The letters of the Queenes most excellent Majestie sent in the yere 1596 unto the great Emperor of China by M. Richard Allot and M. Thomas Bromefield marchants of the citie of London, who were embarqued in a fleet of 3 ships, to wit, The Beare, The Beares whelpe, and the Benjamin; set forth principally at the charges of the honourable knight Sir Robert Duddely, and committed unto the command and conduct of M. Benjamin Wood, a man of approoved skill in navigation: who, together with his ships and company (because we have heard no certaine newes of them since the moneth of February next after their departure) we do suppose, may be arrived upon some part of the coast of China , and may there be stayed by the said Emperour, or perhaps may have some treacherie wrought against them by the Portugales of Macao, or the Spaniards of the Philippinas.

ELIZABETH by the grace of God Queene of England , France, and Ireland , the most mightie defendresse of the true & christian faith against all that falsely professe the name of Christ &c. To the most high and soveraigne Prince the most puissant Governour of the great kingdome of China , the chiefest Emperour in those parts of Asia and of the Ilands adjoyning, and the great monarke of the orientall regions of the world; wisheth health, and many joyfull and happy yeeres, with all plenty and abundance of things most acceptable.
Whereas our honest and faithfull subjects which bring these letters unto your Highnesse, Richard Allot & Thomas Bromefield, marchants of our citie of London in our foresaid kingdome of England , have made most earnest suit unto us, that we would commend their desires and endevours of sayling to the regions of your Empire for traffiques sake: whereas also the fame of your kingdome so strongly and prudently governed, being dispersed and published over the face of the whole earth, hath invited these our subjects not onely to visite your Highnesse dominions, but also to permit themselves to be ruled and governed by the lawes and constitutions of your kingdome during the time of their aboad in those partes of the world, as it becommeth marchants, who for exchange of marchandize are desirous. to travell unto regions so farre distant and not hitherto sufficiently knowen unto these nations of the world, having this regard onely, that they may present their wares and certaine examples or musters of divers kinds of marchandizes, wherewith the regions of our dominions do abound, unto the view of your Highnesse and of your subjects, & that they may indevour to know, whether here be any other marchandize with us fit for your use, which (according to the honest & lawfull custome of traffique in all countries) they may exchange for other commodities, whereof in the parts of your Empire there is great plentie both naturall and artificiall: We yeelding unto the most reasonable requests of these honest men, because we doe suppose that by this most just intercourse of traffique, no inconvenience nor losse, but rather most exceeding benefite will redound unto the Princes and subjects of both kingdomes, while by the carrying foorth of those commodities wherewith we abound, and the bringing home of others which we want, wee may on either side at most easie rates helpe and inrich one another; doe crave of your most soveraigne Majestie, that these our subjects, when they shall come for traffiques sake unto any the stations, portes, places, townes or cities of your Empire, they may have full and free libertie of egresse and regresse, and of dealing in trade of marchandize with your subjects, may by your Highnesse clemency most firmely enjoy all such freedomes, immunities, and privileges, as are usually granted to the subjects of other Princes which exercise traffique in your dominions; and we on the other side will not onely performe all the offices of a well-willing Prince unto your Highnesse, but also for the greater increase of mutuall love and commerce between us and our subjects, by these present letters of ours doe most willingly grant unto all and every your subjects (if it shall seeme good unto your Highnesse) full and entire libertie unto any of the partes of our dominions. to resort, there to abide and traffique, and thence to returne. All and every of which premisses we have caused to be confirmed by annexing hereunto our royall seale. (God most mercifull and almighty, the Creator of heaven and earth, continually protect your kingly Majestie.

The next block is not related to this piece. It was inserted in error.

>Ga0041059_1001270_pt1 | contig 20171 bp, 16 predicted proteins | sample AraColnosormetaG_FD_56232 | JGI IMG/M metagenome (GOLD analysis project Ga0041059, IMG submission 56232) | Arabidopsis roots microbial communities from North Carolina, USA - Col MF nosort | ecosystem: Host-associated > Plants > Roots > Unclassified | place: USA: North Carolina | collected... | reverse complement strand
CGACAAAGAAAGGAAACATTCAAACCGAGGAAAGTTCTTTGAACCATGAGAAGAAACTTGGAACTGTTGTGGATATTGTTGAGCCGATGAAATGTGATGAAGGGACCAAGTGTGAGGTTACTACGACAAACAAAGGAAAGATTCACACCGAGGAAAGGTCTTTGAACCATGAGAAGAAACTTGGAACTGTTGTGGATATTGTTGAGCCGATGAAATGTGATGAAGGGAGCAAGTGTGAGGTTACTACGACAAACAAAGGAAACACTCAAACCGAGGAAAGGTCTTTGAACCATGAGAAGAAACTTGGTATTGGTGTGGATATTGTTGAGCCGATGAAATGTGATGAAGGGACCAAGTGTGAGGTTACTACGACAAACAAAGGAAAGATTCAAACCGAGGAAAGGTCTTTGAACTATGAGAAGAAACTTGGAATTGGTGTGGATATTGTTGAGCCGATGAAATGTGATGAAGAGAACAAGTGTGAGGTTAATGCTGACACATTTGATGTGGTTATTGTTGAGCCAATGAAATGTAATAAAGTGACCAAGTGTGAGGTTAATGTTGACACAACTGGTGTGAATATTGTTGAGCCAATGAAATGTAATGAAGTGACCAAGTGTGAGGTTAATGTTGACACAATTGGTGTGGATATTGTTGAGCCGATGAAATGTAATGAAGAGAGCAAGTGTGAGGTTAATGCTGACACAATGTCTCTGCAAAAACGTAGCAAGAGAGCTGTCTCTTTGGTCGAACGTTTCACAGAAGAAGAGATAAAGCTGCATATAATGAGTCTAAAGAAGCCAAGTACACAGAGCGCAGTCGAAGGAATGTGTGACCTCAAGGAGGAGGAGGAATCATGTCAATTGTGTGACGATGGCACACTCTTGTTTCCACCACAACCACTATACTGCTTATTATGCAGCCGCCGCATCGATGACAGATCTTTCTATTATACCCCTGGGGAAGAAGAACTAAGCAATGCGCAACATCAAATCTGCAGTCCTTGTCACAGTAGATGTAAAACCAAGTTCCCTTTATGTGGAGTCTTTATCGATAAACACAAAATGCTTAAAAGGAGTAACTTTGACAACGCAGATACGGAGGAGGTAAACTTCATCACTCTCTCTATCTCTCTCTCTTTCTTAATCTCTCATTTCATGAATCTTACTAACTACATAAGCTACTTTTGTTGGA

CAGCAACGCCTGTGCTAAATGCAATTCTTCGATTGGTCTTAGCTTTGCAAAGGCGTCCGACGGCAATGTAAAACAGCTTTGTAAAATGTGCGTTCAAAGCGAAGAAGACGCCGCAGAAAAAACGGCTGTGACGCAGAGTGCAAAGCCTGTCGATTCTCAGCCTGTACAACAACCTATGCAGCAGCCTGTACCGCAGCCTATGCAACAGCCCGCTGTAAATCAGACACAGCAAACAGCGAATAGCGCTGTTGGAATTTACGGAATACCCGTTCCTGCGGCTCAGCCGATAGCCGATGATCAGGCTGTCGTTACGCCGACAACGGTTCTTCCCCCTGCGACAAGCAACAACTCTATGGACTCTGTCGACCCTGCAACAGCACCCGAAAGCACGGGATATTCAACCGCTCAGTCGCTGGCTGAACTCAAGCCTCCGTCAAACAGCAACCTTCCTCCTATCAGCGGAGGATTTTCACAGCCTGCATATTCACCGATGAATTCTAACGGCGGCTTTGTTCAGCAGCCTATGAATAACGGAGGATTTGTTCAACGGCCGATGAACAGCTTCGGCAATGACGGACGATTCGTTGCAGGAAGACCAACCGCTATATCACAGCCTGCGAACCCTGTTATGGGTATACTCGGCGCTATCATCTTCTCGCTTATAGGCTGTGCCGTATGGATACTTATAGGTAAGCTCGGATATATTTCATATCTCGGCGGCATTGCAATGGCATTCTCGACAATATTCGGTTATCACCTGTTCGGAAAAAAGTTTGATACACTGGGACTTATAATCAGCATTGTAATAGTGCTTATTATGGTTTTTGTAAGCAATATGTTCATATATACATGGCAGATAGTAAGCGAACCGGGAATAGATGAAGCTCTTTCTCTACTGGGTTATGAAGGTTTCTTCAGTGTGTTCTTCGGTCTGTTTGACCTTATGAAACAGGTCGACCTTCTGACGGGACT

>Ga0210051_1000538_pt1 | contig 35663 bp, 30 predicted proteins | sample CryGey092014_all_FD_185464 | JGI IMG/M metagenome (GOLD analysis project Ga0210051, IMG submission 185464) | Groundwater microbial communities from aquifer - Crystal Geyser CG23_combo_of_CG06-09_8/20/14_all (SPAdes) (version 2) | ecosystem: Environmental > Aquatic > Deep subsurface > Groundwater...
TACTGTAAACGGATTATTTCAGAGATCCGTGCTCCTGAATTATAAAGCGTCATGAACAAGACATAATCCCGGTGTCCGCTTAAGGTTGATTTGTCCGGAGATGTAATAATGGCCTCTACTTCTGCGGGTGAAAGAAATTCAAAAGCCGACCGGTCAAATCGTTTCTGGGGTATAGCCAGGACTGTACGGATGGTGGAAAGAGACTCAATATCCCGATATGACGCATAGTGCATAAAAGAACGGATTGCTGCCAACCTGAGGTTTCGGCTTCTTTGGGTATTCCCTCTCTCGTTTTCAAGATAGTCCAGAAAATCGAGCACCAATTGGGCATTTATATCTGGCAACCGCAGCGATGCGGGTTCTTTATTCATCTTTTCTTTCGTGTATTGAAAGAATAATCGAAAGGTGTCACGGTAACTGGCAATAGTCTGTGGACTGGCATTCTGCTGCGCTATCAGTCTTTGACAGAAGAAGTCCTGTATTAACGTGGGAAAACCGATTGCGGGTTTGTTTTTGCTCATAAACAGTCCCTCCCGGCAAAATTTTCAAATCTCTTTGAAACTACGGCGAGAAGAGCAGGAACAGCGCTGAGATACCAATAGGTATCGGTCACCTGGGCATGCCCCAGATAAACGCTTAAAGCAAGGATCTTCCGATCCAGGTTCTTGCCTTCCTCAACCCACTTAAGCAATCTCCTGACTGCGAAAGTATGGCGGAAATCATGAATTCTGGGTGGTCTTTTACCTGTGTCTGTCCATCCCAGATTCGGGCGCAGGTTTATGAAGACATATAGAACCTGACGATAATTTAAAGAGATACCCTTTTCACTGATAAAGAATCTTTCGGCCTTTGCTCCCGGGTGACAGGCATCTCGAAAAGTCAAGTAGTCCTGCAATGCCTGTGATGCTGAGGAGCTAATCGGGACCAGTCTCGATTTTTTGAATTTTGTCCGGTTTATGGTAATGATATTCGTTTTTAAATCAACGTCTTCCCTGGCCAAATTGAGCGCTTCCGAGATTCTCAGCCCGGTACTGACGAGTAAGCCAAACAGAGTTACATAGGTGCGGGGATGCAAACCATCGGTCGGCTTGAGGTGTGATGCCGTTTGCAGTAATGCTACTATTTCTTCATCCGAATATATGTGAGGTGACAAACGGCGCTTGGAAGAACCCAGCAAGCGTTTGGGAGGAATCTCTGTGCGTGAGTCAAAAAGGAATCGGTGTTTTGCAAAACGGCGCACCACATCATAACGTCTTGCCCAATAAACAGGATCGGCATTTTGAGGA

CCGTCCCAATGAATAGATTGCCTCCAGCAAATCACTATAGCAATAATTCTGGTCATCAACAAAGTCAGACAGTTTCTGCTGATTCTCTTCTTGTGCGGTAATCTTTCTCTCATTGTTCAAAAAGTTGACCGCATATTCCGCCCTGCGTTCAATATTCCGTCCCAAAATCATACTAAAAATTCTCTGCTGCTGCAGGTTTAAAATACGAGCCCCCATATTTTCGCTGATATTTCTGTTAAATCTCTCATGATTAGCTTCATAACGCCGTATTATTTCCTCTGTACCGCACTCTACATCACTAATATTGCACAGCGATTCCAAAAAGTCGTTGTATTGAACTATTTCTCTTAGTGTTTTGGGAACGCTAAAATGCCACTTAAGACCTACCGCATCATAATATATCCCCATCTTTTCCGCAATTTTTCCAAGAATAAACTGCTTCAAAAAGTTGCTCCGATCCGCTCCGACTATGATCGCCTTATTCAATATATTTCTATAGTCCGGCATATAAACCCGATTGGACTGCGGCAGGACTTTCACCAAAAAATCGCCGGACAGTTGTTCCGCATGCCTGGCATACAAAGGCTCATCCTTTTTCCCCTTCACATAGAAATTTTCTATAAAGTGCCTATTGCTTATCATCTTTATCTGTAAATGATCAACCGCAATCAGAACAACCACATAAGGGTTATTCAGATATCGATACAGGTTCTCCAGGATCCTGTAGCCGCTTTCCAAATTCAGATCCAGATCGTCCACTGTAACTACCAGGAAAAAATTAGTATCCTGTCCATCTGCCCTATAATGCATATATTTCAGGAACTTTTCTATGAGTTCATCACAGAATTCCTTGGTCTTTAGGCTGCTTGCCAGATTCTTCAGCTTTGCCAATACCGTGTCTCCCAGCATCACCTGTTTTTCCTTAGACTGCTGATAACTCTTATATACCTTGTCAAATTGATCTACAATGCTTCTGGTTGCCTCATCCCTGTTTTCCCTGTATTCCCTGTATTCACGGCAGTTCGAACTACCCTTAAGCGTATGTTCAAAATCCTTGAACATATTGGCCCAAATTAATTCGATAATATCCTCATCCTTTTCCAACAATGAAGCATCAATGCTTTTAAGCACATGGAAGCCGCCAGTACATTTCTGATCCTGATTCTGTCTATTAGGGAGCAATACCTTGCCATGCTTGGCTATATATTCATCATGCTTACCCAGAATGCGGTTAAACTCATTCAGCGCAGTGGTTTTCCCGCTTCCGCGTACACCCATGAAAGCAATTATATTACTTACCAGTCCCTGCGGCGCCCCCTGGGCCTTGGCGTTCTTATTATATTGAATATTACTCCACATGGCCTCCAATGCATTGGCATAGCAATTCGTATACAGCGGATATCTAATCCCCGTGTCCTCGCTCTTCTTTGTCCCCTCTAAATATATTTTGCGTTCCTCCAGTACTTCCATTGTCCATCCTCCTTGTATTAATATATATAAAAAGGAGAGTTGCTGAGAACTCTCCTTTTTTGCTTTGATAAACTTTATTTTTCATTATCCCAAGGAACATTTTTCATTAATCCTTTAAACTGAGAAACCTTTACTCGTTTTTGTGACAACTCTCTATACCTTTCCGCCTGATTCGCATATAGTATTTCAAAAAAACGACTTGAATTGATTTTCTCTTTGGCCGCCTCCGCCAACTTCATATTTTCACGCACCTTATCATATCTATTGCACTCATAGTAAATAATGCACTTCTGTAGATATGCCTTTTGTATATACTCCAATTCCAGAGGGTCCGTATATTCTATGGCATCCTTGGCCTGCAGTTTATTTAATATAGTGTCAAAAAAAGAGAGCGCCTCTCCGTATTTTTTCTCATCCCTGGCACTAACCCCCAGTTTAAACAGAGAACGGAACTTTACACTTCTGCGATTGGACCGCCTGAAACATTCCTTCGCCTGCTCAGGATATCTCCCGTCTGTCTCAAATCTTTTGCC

Given in our palace at Greenwich the 11 of the moneth of July, in the yeere of Christ 1596, and the eight and thirtie yeere of our reigne.

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